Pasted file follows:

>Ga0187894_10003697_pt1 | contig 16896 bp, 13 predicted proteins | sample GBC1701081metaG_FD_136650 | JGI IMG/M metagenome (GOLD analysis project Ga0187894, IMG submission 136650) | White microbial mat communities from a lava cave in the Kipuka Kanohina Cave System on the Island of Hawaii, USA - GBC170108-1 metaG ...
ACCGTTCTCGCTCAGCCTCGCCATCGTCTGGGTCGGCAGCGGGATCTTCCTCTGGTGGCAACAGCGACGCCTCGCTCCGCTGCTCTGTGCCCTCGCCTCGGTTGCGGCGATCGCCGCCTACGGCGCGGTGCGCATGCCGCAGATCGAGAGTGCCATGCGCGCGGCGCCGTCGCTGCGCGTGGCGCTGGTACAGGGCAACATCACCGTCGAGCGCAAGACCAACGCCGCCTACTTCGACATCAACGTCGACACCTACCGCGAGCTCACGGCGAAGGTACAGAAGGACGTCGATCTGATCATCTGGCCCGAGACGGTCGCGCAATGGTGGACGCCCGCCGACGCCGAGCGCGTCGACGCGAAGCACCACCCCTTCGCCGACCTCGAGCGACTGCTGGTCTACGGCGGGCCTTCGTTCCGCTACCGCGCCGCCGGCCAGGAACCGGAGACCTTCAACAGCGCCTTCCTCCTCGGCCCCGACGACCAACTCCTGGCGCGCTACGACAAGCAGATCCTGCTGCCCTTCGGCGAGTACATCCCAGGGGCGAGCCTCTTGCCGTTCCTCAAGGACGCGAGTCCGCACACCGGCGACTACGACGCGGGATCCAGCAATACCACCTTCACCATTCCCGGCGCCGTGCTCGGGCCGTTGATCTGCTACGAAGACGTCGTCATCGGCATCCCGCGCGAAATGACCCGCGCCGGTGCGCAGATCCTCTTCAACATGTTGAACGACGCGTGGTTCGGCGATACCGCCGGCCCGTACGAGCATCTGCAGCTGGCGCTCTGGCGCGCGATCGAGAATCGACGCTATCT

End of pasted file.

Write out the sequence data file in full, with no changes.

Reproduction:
>Ga0187894_10003697_pt1 | contig 16896 bp, 13 predicted proteins | sample GBC1701081metaG_FD_136650 | JGI IMG/M metagenome (GOLD analysis project Ga0187894, IMG submission 136650) | White microbial mat communities from a lava cave in the Kipuka Kanohina Cave System on the Island of Hawaii, USA - GBC170108-1 metaG ...
ACCGTTCTCGCTCAGCCTCGCCATCGTCTGGGTCGGCAGCGGGATCTTCCTCTGGTGGCAACAGCGACGCCTCGCTCCGCTGCTCTGTGCCCTCGCCTCGGTTGCGGCGATCGCCGCCTACGGCGCGGTGCGCATGCCGCAGATCGAGAGTGCCATGCGCGCGGCGCCGTCGCTGCGCGTGGCGCTGGTACAGGGCAACATCACCGTCGAGCGCAAGACCAACGCCGCCTACTTCGACATCAACGTCGACACCTACCGCGAGCTCACGGCGAAGGTACAGAAGGACGTCGATCTGATCATCTGGCCCGAGACGGTCGCGCAATGGTGGACGCCCGCCGACGCCGAGCGCGTCGACGCGAAGCACCACCCCTTCGCCGACCTCGAGCGACTGCTGGTCTACGGCGGGCCTTCGTTCCGCTACCGCGCCGCCGGCCAGGAACCGGAGACCTTCAACAGCGCCTTCCTCCTCGGCCCCGACGACCAACTCCTGGCGCGCTACGACAAGCAGATCCTGCTGCCCTTCGGCGAGTACATCCCAGGGGCGAGCCTCTTGCCGTTCCTCAAGGACGCGAGTCCGCACACCGGCGACTACGACGCGGGATCCAGCAATACCACCTTCACCATTCCCGGCGCCGTGCTCGGGCCGTTGATCTGCTACGAAGACGTCGTCATCGGCATCCCGCGCGAAATGACCCGCGCCGGTGCGCAGATCCTCTTCAACATGTTGAACGACGCGTGGTTCGGCGATACCGCCGGCCCGTACGAGCATCTGCAGCTGGCGCTCTGGCGCGCGATCGAGAATCGACGCTATCT